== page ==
Treatment for mild asthma leads to improved lung function

March 10, 2008

A study by the Woolcock Institute of Medical Research in Sydney is the first to demonstrate that in patients with very mild or well-controlled asthma, regular treatment with low dose ICS leads to significantly better day–to-day lung function.

The study published in this month’s edition of Primary Care Respiratory Journal was conducted over an 11 month period, and compared the effects of inhaled corticosteroids (ICS) and placebo on asthma control in mild asthmatics.

The results of the study raise questions about the current emphasis in asthma treatment which is based largely on controlling symptoms, and which does not advocate ICS treatment for patients with symptoms two days a week or less.

Results showed significant and clinically important treatment benefits on markers such as lung function, airway hyperresponsiveness and exhaled nitric oxide, which are all predictors of the risk of future adverse outcomes such as exacerbations.

Results indicated that a “ceiling” effect for lung function, often assumed to prevail in mild asthma, does not exist. Even patients whose lung function is over 90% of predicted normal value may have room to further improve their personal best with treatment.

The study also demonstrated subjects receiving placebo were nearly three times more likely to experience a mild exacerbation.

“In recent years the emphasis in asthma treatment has been on how well a patient’s symptoms are is controlled,” says Woolcock research leader Assoc. Prof. Helen Reddel.

“The patients in this study had asthma that was so mild, with symptoms once a week or less, that they themselves didn’t see any benefit in regular preventer treatment,” she said.

“However for those participants receiving ICS during the study, their lung function was better, they had less airway inflammation and less airway twitchiness. All of these things are predictors of reduction in risk of future adverse outcomes

“While we’re not advocating that every patient with mild asthma should be on preventer medication, the study shows that when we are discussing the risks and benefits of treatment with these patients, we should talk about their risk of future exacerbations as well as whether they will notice any difference in their current symptoms”.

“In the same way, for patients with high blood pressure, we talk about giving treatment to reduce their risk of stroke in the future rather than whether they will feel any different here and now.”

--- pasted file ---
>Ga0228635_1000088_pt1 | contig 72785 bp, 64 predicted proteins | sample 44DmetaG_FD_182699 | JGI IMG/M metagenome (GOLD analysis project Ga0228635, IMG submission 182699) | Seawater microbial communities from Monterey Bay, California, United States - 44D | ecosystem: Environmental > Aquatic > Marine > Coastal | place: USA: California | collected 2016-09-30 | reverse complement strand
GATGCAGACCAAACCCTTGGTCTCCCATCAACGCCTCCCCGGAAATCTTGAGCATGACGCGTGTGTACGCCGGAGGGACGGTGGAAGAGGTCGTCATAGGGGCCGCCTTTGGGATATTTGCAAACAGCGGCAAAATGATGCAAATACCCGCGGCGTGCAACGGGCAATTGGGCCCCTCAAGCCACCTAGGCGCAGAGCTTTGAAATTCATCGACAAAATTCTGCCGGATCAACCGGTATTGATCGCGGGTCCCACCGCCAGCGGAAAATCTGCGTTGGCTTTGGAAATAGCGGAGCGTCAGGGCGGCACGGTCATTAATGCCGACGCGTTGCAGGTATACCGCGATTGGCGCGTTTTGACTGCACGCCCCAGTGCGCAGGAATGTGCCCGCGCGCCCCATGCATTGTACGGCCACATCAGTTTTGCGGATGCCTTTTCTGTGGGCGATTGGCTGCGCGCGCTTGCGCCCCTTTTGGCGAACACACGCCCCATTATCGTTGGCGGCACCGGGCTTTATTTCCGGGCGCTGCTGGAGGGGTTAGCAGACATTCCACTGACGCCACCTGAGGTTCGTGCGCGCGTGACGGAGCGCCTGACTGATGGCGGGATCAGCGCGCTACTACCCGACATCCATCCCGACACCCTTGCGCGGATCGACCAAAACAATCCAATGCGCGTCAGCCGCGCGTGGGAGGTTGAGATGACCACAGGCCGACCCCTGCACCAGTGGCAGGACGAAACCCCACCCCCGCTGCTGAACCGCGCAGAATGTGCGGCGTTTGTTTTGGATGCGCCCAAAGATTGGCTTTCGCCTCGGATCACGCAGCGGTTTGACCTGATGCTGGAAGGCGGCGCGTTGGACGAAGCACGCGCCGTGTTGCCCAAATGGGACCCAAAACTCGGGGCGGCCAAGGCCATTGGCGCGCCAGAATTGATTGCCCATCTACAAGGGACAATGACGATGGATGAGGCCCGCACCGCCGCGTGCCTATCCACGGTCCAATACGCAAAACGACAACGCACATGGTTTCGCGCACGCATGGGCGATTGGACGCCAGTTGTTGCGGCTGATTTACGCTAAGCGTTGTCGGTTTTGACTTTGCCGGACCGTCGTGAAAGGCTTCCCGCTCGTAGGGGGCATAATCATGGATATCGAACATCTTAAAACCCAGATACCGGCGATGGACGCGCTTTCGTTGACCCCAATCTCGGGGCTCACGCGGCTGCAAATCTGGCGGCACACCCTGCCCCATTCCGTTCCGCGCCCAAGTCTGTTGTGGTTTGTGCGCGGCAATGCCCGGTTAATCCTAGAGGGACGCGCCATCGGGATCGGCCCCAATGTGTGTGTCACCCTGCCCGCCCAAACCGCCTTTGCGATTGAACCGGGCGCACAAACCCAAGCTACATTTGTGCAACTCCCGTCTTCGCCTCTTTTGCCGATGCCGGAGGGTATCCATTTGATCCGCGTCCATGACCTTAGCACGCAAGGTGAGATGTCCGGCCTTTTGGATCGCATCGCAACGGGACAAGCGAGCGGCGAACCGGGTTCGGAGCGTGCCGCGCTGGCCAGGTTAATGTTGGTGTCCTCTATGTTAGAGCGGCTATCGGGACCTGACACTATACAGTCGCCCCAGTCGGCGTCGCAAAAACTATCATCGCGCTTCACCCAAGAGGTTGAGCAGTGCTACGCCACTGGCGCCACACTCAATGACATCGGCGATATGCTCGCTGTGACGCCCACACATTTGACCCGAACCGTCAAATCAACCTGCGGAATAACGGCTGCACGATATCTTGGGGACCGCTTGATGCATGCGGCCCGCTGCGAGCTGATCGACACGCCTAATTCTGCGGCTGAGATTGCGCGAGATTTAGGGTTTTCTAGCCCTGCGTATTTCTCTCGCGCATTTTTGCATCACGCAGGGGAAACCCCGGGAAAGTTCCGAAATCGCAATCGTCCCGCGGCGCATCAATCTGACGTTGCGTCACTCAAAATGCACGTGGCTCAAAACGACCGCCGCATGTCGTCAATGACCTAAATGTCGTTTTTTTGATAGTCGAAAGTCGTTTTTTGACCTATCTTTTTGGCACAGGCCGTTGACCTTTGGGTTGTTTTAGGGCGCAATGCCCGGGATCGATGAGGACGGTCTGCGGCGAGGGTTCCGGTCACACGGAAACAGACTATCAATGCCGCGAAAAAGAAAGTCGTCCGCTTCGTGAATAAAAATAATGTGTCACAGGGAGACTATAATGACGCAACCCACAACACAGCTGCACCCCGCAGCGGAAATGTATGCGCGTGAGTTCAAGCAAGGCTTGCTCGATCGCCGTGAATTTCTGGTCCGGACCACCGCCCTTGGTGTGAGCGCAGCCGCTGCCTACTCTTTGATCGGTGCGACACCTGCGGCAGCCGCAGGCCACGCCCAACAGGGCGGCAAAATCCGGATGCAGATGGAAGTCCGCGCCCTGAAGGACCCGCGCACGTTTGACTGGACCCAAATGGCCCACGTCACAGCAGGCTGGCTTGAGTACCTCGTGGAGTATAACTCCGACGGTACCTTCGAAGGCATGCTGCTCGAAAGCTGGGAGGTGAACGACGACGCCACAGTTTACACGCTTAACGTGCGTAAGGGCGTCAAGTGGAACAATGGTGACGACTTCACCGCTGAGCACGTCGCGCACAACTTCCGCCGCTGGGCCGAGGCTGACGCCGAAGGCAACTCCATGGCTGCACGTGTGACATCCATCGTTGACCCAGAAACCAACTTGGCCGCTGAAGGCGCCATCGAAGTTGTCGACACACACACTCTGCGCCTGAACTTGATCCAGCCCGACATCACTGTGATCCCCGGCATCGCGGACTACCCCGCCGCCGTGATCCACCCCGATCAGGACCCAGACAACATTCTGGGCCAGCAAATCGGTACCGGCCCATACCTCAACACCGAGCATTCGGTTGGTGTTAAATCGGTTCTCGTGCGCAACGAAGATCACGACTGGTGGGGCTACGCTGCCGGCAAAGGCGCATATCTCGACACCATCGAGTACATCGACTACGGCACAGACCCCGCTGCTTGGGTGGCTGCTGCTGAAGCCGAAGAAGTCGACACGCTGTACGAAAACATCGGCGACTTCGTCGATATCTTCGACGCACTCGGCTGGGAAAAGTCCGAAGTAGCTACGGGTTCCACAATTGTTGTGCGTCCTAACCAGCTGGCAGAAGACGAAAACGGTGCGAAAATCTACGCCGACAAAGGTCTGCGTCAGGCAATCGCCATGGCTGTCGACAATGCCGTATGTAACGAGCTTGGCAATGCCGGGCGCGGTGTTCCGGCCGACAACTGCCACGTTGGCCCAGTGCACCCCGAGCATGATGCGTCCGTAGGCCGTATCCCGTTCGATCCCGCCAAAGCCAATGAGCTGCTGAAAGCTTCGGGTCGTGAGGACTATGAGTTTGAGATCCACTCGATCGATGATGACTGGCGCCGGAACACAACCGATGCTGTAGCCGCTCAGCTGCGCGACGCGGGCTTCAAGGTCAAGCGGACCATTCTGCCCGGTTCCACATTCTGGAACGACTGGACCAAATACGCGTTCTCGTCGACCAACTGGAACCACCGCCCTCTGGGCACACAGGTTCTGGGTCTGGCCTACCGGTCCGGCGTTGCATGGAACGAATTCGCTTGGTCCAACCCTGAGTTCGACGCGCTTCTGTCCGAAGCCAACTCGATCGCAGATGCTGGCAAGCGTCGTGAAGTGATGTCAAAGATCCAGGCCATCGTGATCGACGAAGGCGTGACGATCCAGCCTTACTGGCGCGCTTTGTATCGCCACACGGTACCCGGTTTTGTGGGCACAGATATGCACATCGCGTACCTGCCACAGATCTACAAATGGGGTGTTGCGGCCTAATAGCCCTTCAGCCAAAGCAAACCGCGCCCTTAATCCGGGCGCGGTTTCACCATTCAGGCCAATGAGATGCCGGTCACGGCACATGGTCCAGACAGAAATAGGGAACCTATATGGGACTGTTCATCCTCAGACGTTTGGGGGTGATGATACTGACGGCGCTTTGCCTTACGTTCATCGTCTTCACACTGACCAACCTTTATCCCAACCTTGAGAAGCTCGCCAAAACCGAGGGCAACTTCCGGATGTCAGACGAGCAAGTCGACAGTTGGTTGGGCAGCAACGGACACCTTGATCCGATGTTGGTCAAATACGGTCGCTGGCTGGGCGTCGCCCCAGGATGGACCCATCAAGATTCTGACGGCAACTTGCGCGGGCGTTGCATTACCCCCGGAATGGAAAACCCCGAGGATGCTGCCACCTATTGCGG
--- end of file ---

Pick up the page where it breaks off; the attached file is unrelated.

Dr Reddel explains that while the study sample size was small, the measurement of airway twitchiness, airway inflammation and daily spirometry provided information about future risk that is often not possible in larger groups.

Source: Research Australia

Explore further: Children with severe asthma at increased risk of developing COPD

Related Stories

Asthma drugs need to be maintained for continued benefit

February 17, 2009

Children whose asthma improved while taking steroid drugs for several years did not see those improvements continue after stopping the drugs, new results from a comprehensive childhood asthma study show.

New asthma research opposes current drug treatment

January 26, 2009

Just when the Food and Drug Administration is reconsidering the use of stimulants to treat asthma, a new research study offers further evidence to support a University of Houston professor's theory that an opposite approach ...

Recommended for you

How the finch changes its tune

August 3, 2015

Like top musicians, songbirds train from a young age to weed out errors and trim variability from their songs, ultimately becoming consistent and reliable performers. But as with human musicians, even the best are not machines. ...

Machine Translates Thoughts into Speech in Real Time

December 21, 2009

( -- By implanting an electrode into the brain of a person with locked-in syndrome, scientists have demonstrated how to wirelessly transmit neural signals to a speech synthesizer. The "thought-to-speech" process ...


Please sign in to add a comment. Registration is free, and takes less than a minute. Read more

Click here to reset your password.
Sign in to get notified via email when new comments are made.